Courtesy Dr. A. Harrison; Dr. P. Feorino
This thin-section transmission electron micrograph (TEM) depicted the ultrastructural details of two Óhuman immunodeficiency virusÓ (HIV) virus particles, or virions. A member of the genus Lentivirus, HIV is separated into two serotypes, HIV-1 and HIV-2, and is the cause for the disease known as acquired immunodeficiency syndrome, or AIDS. This virus may be passed from one person to another when infected blood, semen, or vaginal secretions come in contact with an uninfected personÕs broken skin or mucous membranes*. In addition, infected pregnant women can pass HIV to their baby during pregnancy or delivery, as well as through breast-feeding. People with HIV have what is called HIV infection. Some of these people will develop AIDS as a result of their HIV infection.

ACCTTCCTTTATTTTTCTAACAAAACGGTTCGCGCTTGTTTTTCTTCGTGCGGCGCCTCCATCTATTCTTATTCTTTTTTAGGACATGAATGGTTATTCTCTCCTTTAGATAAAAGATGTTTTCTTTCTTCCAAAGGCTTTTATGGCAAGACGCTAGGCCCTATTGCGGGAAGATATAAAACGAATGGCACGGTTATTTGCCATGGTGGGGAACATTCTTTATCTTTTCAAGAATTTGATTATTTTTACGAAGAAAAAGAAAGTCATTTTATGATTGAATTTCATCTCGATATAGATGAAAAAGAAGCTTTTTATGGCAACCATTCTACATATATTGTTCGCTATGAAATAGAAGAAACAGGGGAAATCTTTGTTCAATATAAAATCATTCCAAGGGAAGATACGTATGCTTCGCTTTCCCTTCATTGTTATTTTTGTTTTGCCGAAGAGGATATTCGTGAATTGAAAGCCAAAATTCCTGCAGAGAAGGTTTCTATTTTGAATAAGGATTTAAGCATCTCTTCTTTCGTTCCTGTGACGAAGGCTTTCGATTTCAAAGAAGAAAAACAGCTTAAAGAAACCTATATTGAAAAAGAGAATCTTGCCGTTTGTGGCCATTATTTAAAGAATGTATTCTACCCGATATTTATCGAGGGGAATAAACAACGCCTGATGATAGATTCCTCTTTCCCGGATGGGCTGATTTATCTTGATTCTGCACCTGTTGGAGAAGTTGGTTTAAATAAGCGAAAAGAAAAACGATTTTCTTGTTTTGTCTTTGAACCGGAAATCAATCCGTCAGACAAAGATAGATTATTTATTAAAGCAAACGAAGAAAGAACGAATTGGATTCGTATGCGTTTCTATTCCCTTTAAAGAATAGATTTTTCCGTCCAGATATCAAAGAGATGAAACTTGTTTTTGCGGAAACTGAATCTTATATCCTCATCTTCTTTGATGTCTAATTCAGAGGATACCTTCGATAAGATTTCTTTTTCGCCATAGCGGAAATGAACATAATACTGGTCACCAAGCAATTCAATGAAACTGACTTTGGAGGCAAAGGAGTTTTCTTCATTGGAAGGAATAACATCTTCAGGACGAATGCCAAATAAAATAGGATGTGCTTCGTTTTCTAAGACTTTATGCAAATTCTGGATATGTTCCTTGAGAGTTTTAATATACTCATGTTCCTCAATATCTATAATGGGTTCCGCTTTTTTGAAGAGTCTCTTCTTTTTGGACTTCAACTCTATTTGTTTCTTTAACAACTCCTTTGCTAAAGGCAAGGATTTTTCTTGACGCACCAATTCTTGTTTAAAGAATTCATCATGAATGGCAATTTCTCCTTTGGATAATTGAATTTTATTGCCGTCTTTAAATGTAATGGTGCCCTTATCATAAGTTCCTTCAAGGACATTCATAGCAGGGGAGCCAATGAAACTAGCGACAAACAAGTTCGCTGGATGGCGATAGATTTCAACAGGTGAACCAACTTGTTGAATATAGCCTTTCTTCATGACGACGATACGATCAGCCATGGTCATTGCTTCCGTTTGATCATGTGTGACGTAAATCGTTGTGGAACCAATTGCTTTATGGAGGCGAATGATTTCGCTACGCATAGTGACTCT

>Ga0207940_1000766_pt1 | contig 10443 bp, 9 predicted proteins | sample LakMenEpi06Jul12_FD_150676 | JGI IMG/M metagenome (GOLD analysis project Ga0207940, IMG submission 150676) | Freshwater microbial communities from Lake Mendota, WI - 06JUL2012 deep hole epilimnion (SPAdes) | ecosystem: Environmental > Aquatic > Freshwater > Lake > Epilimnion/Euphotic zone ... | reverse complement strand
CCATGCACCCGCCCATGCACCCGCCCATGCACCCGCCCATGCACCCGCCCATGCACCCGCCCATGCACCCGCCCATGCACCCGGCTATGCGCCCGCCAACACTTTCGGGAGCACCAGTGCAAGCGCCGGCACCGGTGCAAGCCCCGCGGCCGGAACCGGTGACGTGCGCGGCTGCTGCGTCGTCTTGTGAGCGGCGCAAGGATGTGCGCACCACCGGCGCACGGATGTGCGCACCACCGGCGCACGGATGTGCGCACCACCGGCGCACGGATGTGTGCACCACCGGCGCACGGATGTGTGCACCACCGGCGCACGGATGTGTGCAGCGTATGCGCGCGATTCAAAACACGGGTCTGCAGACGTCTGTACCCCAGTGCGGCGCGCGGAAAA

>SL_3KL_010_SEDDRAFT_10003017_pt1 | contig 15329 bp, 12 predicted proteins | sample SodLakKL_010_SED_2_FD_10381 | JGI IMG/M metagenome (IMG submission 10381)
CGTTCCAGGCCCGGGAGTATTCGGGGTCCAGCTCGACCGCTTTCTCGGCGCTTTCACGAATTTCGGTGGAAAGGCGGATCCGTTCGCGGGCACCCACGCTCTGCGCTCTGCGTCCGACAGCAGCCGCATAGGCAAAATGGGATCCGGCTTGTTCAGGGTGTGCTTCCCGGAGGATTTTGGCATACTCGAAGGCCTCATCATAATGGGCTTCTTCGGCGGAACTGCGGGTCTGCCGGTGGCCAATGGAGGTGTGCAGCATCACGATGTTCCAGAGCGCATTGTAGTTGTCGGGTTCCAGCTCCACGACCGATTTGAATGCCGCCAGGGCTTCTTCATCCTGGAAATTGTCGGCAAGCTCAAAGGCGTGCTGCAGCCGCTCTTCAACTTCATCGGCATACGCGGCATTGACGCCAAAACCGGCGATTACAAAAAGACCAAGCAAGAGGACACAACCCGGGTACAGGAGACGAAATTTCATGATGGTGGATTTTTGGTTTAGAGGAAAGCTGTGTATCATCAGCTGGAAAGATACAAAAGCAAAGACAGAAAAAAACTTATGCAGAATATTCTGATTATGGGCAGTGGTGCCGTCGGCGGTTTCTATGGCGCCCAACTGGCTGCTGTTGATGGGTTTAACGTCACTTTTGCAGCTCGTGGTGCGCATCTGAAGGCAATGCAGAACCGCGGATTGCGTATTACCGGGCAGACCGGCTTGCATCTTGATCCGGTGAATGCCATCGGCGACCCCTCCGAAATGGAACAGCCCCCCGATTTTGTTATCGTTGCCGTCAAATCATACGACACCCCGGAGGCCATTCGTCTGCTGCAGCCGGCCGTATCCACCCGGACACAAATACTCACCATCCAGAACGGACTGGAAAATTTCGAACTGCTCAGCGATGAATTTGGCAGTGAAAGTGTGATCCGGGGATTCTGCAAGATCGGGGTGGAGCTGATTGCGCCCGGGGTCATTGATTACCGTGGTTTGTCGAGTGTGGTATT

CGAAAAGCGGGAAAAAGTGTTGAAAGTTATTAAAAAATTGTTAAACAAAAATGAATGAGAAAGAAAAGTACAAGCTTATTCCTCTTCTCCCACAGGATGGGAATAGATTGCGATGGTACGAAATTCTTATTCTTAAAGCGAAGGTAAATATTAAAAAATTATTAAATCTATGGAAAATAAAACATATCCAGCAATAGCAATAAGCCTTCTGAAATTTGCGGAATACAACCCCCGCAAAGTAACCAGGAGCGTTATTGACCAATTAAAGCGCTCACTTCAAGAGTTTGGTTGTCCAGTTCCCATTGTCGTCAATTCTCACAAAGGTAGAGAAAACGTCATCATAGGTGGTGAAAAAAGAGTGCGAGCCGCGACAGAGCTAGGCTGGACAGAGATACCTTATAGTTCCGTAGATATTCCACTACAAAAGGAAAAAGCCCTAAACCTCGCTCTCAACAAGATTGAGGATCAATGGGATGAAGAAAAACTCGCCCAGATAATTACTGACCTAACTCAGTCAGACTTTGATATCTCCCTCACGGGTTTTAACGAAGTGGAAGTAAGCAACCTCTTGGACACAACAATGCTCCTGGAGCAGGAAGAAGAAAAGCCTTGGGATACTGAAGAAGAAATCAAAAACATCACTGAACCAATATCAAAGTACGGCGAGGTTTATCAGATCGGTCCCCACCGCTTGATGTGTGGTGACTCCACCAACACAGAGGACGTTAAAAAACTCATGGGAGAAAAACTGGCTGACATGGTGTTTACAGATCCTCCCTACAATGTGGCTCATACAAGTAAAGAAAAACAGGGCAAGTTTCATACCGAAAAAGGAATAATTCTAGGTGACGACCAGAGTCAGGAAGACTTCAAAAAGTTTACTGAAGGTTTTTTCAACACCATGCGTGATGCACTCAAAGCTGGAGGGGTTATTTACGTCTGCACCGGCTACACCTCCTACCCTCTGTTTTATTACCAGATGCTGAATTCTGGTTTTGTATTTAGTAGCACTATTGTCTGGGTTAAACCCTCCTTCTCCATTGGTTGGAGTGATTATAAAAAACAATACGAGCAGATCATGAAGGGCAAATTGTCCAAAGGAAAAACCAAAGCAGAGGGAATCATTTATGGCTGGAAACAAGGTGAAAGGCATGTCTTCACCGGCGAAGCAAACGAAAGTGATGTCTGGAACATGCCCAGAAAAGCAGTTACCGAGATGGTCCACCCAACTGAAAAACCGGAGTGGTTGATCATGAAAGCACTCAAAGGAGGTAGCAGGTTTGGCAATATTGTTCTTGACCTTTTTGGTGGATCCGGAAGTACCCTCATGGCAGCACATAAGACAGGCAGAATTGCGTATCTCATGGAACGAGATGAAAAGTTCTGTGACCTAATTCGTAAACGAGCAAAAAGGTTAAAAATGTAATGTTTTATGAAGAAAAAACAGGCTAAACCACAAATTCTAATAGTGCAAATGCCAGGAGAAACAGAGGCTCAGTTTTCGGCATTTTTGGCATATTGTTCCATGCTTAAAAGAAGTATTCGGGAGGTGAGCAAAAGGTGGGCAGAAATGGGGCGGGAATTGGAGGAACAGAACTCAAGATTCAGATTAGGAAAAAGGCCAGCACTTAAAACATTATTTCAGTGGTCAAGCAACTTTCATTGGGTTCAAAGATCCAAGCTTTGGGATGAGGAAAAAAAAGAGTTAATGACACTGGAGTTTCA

What is AIDS?
AIDS stands for Acquired Immunodeficiency Syndrome.
Acquired Ð means that the disease is not hereditary but develops after birth from contact with a disease causing agent (in this case, HIV).
Immunodeficiency Ð means that the disease is characterized by a weakening of the immune system.
Syndrome Ð refers to a group of symptoms that collectively indicate or characterize a disease. In the case of AIDS this can include the development of certain infections and/or cancers, as well as a decrease in the number of certain cells in a personÕs immune system.
A diagnosis of AIDS is made by a physician using specific clinical or laboratory standards.